Many years ago, I gave the closing message at a conference. Just as soon as the last words of my prayer slipped out of my mouth and we had a little music, a couple came right down front. “You talked about the Holy Ghost today,” they said. (They used the archaic expression “Holy Ghost,” which made me curious.)

“Yes,” I said, “I mentioned the Spirit.”

“We read that in the Bible and we don’t know about that. What is it like?” This told me right away they had never been taught about the Holy Spirit. So I gave an impromptu lesson that took about twenty minutes, and their mouths literally stayed open as they heard for the first time the truth concerning how the power of God, in the control of the Holy Spirit, can literally take them through life. They had never heard it, yet they had been Christians for many years.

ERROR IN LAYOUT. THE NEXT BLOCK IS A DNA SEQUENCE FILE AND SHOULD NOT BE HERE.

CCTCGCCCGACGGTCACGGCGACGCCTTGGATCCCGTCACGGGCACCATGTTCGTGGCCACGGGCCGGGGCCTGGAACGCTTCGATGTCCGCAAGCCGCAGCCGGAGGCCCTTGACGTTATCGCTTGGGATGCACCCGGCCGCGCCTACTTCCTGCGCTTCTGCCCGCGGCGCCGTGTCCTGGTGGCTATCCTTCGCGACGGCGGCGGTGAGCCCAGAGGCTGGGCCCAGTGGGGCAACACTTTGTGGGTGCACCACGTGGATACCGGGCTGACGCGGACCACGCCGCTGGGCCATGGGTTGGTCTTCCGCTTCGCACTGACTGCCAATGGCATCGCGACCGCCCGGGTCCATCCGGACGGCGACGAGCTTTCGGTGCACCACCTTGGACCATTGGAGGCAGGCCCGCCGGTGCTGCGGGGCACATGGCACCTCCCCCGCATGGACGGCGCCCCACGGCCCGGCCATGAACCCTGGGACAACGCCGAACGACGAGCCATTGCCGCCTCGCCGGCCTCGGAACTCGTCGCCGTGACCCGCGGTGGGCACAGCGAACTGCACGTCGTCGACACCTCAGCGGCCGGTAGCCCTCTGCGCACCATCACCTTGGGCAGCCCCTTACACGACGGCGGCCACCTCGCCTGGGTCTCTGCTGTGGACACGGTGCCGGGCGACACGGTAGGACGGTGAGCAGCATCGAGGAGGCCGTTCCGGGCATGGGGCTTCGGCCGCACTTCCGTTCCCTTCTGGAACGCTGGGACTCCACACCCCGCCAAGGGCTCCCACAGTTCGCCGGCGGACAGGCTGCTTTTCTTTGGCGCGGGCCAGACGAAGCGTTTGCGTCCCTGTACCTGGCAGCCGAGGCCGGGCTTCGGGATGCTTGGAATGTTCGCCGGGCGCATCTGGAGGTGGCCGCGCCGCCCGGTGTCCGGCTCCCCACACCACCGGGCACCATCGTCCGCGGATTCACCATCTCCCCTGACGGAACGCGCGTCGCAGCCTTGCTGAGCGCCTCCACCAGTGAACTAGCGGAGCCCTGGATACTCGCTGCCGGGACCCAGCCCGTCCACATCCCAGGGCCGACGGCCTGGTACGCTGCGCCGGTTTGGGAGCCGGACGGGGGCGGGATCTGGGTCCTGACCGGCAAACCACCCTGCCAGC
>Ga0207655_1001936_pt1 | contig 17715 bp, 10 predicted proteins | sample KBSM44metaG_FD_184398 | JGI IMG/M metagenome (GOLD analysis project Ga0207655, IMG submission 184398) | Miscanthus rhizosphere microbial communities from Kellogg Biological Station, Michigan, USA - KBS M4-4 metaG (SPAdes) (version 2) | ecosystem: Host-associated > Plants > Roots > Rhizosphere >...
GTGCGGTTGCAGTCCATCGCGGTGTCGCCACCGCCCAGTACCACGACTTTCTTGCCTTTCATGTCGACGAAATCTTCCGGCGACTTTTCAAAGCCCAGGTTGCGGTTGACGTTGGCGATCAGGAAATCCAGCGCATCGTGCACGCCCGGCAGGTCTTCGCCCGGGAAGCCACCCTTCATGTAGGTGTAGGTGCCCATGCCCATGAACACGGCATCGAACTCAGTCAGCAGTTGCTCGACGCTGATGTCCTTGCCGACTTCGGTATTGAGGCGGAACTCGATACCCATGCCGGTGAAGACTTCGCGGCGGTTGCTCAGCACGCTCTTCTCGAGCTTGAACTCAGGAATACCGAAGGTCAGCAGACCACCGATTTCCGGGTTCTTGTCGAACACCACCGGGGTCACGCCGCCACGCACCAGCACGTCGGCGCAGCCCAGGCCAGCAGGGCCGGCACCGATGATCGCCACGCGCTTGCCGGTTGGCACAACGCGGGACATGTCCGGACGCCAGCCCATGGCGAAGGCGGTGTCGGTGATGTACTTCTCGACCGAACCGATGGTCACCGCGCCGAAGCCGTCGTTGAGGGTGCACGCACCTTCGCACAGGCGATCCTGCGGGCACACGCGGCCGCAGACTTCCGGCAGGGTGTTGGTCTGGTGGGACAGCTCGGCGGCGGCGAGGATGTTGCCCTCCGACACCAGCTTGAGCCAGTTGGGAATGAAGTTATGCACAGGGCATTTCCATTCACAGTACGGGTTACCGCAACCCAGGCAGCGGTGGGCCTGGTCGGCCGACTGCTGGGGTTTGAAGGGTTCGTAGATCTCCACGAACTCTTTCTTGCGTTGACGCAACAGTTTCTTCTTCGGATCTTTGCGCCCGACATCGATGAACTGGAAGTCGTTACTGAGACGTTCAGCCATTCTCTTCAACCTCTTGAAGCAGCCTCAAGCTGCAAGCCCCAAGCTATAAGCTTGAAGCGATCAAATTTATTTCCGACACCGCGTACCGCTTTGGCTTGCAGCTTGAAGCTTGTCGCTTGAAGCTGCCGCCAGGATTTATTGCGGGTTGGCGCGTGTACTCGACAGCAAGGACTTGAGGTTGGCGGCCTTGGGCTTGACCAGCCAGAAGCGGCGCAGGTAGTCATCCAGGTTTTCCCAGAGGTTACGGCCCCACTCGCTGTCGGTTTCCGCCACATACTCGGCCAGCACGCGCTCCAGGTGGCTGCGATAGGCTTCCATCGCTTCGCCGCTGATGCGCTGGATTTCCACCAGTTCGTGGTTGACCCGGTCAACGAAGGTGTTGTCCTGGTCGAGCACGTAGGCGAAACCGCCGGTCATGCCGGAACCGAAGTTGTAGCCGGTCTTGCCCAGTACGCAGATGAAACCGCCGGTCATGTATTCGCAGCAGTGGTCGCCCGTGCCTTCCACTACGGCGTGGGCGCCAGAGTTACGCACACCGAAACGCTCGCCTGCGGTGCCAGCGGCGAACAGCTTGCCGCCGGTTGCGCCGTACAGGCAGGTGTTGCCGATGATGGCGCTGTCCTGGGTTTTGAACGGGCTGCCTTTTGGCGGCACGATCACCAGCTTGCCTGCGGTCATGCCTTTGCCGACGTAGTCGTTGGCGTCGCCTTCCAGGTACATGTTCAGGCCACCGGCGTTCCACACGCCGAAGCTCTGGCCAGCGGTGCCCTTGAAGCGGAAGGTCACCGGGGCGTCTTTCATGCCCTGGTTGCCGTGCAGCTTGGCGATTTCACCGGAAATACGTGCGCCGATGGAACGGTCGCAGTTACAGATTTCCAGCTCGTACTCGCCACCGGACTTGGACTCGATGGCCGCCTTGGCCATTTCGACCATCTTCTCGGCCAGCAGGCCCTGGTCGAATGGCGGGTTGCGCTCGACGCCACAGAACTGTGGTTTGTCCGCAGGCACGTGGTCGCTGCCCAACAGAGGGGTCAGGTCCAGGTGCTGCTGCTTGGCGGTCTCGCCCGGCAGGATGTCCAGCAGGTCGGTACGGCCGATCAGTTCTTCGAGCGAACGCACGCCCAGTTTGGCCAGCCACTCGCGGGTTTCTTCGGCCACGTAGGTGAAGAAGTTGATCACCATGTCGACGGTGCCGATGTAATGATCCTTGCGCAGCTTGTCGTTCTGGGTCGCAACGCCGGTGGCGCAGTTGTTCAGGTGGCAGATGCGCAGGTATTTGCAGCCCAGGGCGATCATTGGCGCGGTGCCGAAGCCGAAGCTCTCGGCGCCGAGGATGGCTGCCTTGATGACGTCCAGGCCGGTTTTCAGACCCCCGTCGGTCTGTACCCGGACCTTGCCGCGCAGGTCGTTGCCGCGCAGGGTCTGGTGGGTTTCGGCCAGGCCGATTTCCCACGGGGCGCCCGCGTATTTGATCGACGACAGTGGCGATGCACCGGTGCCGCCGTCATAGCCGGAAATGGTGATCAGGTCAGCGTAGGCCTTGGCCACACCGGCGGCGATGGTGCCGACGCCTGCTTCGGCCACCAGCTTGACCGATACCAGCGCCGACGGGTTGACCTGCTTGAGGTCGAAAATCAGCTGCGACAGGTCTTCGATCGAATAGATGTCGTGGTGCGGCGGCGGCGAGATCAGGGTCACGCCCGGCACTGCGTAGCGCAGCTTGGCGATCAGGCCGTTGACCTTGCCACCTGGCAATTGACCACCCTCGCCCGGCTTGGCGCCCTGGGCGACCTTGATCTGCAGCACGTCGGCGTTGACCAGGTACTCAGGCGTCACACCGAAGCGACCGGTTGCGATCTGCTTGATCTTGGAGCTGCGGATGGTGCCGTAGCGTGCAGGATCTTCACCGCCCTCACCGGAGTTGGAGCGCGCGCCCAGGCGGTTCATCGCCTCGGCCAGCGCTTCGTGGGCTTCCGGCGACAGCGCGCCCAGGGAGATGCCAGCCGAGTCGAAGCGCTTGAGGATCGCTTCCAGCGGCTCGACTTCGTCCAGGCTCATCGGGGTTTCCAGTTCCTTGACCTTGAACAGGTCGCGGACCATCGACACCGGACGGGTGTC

Unfortunately, most believers don’t really know much more—we have good theology, but no practical wisdom. If we pay attention, the book of Acts will fill in some deep gaps in our understanding of the Holy Spirit. I urge you to make the Holy Spirit a subject of intense study, not only to gain theological knowledge, but to discover how to release the incredible power of God residing within you.

By: Charles R. Swindoll

The Trustworthy Character of God

2 Samuel 7:21-22

Whom do you trust? It isn’t easy to find many people who are true to their word. At some point, we all learn the hard way that anyone other than almighty God can disappoint us. Let’s look at the Lord’s character to discover why He can be trusted.